Japanese stock futures and Australian equities fell on concern China’s economic slowdown and its territorial dispute with Japan are weighing on corporate earnings.
American depositary receipts of Nissan Motor Co., Japan’s third-largest carmaker by market value, slid 1.6 percent from the closing share price in Tokyo after reporting its biggest drop in China sales since at least 2008. Alumina Ltd. dropped 2.3 percent in Sydney after Alcoa Inc. cut its forecast for global consumption of aluminum as the Chinese economy slows. Rio Tinto Group added 0.3 percent as Australia’s second-biggest mining company by market value plans to cut jobs and delay decisions on building projects on a slower growth in China.
Futures on Japan’s Nikkei 225 Stock Average expiring in December closed at 8,675 in Chicago yesterday, down from 8,770 in Osaka, Japan. They were bid in the pre-market at 8,680 in Osaka,at 8:05 a.m. local time. Australia’s S&P/ASX 200 Index declined 0.4 percent today. New Zealand’s NZX 50 Index lost 0.6 percent in Wellington.
“We are clearly seeing the impact of a Chinese slowdown globally and it’s indicated in Alcoa’s numbers,” said Nader Naeimi, Sydney-based head of dynamic asset allocation at AMP Capital Investors Ltd., which manages almost $100 billion. “Equity markets have had a very strong run. So, it won’t be surprising if they go through some correction. In a sense, actually a correction will be healthy.”
The MSCI Asia Pacific Index gained 6.9 percent this year through yesterday as a series of stimulus measure from Europe to the U.S. and Japan countered a global economic slowdown. The Asian benchmark trades at 12.8 times estimated earnings on average, compared with 13.7 times for the Standard & Poor’s 500 Index and 12 times for the Stoxx Europe 600 Index.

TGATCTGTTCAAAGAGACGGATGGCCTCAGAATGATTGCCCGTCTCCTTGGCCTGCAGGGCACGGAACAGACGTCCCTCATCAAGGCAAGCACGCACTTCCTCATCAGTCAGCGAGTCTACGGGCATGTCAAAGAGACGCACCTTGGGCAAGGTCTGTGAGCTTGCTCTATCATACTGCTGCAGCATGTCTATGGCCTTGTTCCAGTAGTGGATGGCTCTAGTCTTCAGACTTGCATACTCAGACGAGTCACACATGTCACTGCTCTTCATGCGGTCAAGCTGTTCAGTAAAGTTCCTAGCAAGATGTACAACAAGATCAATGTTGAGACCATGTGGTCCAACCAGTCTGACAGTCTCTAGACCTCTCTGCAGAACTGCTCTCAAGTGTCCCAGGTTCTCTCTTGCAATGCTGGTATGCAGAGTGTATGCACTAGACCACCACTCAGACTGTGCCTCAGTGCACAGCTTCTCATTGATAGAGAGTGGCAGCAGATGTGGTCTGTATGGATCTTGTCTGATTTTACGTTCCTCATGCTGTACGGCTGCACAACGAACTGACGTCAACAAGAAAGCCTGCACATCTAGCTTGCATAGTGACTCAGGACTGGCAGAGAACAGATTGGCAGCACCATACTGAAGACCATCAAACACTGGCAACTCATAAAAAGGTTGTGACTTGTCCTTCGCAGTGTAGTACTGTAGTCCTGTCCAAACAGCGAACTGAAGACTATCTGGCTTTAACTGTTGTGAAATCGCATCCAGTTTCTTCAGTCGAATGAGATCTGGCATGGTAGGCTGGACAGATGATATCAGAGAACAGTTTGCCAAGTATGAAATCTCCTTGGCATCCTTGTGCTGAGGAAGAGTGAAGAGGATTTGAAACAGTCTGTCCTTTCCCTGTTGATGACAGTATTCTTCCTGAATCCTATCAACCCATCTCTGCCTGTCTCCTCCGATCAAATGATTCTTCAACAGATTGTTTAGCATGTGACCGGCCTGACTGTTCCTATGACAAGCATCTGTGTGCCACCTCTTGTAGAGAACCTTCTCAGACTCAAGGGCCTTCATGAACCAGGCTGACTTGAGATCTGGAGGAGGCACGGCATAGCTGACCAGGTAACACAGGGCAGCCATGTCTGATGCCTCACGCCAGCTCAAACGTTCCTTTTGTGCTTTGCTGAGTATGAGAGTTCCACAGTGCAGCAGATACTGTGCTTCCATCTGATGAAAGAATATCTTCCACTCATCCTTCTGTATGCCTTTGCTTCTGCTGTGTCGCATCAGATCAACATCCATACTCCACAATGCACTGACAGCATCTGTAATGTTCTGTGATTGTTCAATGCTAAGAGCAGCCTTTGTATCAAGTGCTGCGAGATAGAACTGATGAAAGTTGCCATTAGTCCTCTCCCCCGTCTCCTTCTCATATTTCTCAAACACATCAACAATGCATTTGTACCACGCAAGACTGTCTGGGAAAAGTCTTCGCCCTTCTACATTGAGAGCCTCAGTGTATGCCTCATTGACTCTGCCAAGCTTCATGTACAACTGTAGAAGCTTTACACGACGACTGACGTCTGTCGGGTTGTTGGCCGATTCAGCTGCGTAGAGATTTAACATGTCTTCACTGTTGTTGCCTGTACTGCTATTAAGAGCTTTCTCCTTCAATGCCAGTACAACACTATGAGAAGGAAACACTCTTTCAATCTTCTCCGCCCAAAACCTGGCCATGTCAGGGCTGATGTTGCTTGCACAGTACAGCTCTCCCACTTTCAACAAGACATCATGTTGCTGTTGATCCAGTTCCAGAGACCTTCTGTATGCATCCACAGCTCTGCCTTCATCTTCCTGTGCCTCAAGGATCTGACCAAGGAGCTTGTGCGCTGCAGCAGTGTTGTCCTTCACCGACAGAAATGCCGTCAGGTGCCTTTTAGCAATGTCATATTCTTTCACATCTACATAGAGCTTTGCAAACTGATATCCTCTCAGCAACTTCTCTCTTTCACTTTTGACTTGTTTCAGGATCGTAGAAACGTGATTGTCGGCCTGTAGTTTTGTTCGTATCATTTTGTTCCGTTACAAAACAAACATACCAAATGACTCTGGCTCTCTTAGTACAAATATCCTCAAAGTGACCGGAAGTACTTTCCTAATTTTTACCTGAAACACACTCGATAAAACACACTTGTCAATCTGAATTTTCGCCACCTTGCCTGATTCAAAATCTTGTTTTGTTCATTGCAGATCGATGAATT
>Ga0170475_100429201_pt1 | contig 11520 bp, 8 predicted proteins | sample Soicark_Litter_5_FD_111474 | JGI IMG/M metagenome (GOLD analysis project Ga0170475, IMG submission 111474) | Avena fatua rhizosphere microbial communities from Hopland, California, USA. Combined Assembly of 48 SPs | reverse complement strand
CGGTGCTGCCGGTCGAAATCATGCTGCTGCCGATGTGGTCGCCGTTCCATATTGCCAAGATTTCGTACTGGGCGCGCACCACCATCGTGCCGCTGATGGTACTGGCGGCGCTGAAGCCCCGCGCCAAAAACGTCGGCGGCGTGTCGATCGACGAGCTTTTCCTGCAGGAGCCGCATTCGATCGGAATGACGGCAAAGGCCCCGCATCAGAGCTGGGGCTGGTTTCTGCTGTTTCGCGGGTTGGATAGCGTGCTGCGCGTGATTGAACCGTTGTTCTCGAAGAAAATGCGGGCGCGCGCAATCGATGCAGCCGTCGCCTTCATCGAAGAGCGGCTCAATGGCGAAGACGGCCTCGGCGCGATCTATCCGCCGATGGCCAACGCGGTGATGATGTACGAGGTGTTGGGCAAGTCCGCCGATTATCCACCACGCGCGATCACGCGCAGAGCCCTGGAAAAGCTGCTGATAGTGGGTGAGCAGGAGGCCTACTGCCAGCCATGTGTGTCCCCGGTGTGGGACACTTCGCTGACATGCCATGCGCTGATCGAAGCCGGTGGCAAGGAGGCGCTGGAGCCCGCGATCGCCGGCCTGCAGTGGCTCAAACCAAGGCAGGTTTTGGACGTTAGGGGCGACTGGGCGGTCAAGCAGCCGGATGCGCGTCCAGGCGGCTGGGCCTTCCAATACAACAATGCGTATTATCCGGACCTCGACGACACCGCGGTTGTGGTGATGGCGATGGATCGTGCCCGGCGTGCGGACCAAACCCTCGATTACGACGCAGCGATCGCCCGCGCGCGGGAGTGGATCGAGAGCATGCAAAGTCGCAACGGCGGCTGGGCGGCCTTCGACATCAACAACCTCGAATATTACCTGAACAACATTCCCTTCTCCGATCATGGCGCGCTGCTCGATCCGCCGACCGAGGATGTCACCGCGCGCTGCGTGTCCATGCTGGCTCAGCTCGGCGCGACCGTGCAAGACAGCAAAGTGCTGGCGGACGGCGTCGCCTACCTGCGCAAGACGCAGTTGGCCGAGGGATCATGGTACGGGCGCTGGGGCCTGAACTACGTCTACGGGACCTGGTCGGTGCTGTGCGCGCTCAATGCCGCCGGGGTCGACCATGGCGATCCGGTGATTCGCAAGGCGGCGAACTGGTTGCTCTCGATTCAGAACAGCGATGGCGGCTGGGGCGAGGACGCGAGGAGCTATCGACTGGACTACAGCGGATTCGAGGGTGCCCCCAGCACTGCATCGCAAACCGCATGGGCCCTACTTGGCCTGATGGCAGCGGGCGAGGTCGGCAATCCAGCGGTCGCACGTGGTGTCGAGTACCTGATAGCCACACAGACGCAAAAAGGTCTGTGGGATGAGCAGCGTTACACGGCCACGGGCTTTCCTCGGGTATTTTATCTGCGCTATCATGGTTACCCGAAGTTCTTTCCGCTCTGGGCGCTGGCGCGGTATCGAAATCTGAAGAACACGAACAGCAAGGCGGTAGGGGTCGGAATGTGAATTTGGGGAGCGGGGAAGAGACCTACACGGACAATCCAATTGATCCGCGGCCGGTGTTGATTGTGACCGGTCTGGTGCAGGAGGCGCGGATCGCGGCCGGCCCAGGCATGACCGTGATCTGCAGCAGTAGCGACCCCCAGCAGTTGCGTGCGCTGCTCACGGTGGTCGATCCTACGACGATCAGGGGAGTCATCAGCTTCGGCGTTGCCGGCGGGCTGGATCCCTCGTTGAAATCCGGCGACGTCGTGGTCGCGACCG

Futures on the S&P 500 Index added less than 0.1 percent today. The index fell 1 percent in New York yesterday as the International Monetary Fund cut estimates for global growth and investors awaited quarterly results from Alcoa.
Alcoa, the largest U.S. aluminum producer, cut its forecast for global consumption of the metal by 1 percentage point as Chinese economic growth slows. Demand will increase by 6 percent this year, the New York-based company said yesterday in its third-quarter earnings statement.
Japanese carmakers may extend yesterday’s losses after Nissan, Toyota Motor Corp. and Honda Motor Co. reported drops in China sales as rioters torched dealerships and smashed cars in protests sparked by a China-Japan territorial dispute over a group of islands.
The Bloomberg China-US Equity Index of the most-traded Chinese companies in the U.S. slid 0.3 percent to 91.82 yesterday in New York.